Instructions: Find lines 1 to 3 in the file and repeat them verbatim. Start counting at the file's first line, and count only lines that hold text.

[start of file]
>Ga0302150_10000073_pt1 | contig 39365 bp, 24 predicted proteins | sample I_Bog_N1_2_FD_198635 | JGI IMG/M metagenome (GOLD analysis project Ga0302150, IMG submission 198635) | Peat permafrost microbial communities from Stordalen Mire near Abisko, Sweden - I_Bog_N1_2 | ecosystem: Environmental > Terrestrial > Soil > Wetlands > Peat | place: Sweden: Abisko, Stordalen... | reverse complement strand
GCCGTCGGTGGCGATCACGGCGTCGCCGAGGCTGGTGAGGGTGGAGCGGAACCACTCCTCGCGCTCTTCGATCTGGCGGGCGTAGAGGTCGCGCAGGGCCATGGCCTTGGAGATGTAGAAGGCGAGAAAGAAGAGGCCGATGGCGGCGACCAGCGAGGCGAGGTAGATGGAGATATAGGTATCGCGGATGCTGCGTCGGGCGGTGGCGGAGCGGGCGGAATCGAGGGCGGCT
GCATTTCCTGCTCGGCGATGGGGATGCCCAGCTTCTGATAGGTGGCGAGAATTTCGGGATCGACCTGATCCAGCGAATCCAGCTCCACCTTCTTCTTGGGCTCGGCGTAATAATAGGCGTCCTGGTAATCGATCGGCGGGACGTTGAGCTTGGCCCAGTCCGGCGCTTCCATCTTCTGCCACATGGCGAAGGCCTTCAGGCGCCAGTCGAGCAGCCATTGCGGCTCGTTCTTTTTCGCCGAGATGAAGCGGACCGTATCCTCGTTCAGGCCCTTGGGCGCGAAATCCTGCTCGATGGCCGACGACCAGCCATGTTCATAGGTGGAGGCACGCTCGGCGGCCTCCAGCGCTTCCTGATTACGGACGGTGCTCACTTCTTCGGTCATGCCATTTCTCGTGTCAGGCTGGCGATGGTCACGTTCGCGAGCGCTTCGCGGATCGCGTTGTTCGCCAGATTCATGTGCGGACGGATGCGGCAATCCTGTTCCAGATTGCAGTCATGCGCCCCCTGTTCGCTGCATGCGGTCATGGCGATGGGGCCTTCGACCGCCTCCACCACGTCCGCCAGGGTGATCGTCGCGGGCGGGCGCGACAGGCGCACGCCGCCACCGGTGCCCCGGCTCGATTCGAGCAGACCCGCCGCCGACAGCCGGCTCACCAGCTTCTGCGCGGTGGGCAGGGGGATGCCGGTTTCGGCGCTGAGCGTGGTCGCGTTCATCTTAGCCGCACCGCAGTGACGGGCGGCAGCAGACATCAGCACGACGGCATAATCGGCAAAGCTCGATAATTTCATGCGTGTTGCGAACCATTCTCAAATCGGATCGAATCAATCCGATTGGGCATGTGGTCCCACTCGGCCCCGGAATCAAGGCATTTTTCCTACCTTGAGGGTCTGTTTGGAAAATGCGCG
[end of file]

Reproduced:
>Ga0302150_10000073_pt1 | contig 39365 bp, 24 predicted proteins | sample I_Bog_N1_2_FD_198635 | JGI IMG/M metagenome (GOLD analysis project Ga0302150, IMG submission 198635) | Peat permafrost microbial communities from Stordalen Mire near Abisko, Sweden - I_Bog_N1_2 | ecosystem: Environmental > Terrestrial > Soil > Wetlands > Peat | place: Sweden: Abisko, Stordalen... | reverse complement strand
GCCGTCGGTGGCGATCACGGCGTCGCCGAGGCTGGTGAGGGTGGAGCGGAACCACTCCTCGCGCTCTTCGATCTGGCGGGCGTAGAGGTCGCGCAGGGCCATGGCCTTGGAGATGTAGAAGGCGAGAAAGAAGAGGCCGATGGCGGCGACCAGCGAGGCGAGGTAGATGGAGATATAGGTATCGCGGATGCTGCGTCGGGCGGTGGCGGAGCGGGCGGAATCGAGGGCGGCT
GCATTTCCTGCTCGGCGATGGGGATGCCCAGCTTCTGATAGGTGGCGAGAATTTCGGGATCGACCTGATCCAGCGAATCCAGCTCCACCTTCTTCTTGGGCTCGGCGTAATAATAGGCGTCCTGGTAATCGATCGGCGGGACGTTGAGCTTGGCCCAGTCCGGCGCTTCCATCTTCTGCCACATGGCGAAGGCCTTCAGGCGCCAGTCGAGCAGCCATTGCGGCTCGTTCTTTTTCGCCGAGATGAAGCGGACCGTATCCTCGTTCAGGCCCTTGGGCGCGAAATCCTGCTCGATGGCCGACGACCAGCCATGTTCATAGGTGGAGGCACGCTCGGCGGCCTCCAGCGCTTCCTGATTACGGACGGTGCTCACTTCTTCGGTCATGCCATTTCTCGTGTCAGGCTGGCGATGGTCACGTTCGCGAGCGCTTCGCGGATCGCGTTGTTCGCCAGATTCATGTGCGGACGGATGCGGCAATCCTGTTCCAGATTGCAGTCATGCGCCCCCTGTTCGCTGCATGCGGTCATGGCGATGGGGCCTTCGACCGCCTCCACCACGTCCGCCAGGGTGATCGTCGCGGGCGGGCGCGACAGGCGCACGCCGCCACCGGTGCCCCGGCTCGATTCGAGCAGACCCGCCGCCGACAGCCGGCTCACCAGCTTCTGCGCGGTGGGCAGGGGGATGCCGGTTTCGGCGCTGAGCGTGGTCGCGTTCATCTTAGCCGCACCGCAGTGACGGGCGGCAGCAGACATCAGCACGACGGCATAATCGGCAAAGCTCGATAATTTCATGCGTGTTGCGAACCATTCTCAAATCGGATCGAATCAATCCGATTGGGCATGTGGTCCCACTCGGCCCCGGAATCAAGGCATTTTTCCTACCTTGAGGGTCTGTTTGGAAAATGCGCG